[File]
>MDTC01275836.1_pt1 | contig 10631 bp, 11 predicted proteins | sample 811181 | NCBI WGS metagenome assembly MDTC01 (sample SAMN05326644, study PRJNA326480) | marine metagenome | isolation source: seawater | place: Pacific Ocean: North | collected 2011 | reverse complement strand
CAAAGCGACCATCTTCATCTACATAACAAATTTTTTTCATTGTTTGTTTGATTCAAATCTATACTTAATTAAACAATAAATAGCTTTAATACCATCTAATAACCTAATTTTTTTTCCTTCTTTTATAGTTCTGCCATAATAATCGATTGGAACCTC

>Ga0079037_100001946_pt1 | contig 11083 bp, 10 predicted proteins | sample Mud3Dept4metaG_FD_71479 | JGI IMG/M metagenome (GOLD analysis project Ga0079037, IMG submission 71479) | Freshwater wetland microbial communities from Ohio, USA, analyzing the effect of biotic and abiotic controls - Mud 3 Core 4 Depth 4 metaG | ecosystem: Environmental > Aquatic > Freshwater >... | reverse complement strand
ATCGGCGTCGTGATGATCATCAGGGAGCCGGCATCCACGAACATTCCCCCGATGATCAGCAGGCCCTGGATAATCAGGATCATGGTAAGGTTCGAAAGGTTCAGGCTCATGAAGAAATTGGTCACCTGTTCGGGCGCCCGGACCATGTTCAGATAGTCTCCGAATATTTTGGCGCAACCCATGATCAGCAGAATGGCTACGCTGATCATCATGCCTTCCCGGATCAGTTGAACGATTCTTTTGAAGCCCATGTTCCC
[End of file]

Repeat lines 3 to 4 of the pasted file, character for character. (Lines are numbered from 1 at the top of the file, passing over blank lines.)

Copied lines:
>Ga0079037_100001946_pt1 | contig 11083 bp, 10 predicted proteins | sample Mud3Dept4metaG_FD_71479 | JGI IMG/M metagenome (GOLD analysis project Ga0079037, IMG submission 71479) | Freshwater wetland microbial communities from Ohio, USA, analyzing the effect of biotic and abiotic controls - Mud 3 Core 4 Depth 4 metaG | ecosystem: Environmental > Aquatic > Freshwater >... | reverse complement strand
ATCGGCGTCGTGATGATCATCAGGGAGCCGGCATCCACGAACATTCCCCCGATGATCAGCAGGCCCTGGATAATCAGGATCATGGTAAGGTTCGAAAGGTTCAGGCTCATGAAGAAATTGGTCACCTGTTCGGGCGCCCGGACCATGTTCAGATAGTCTCCGAATATTTTGGCGCAACCCATGATCAGCAGAATGGCTACGCTGATCATCATGCCTTCCCGGATCAGTTGAACGATTCTTTTGAAGCCCATGTTCCC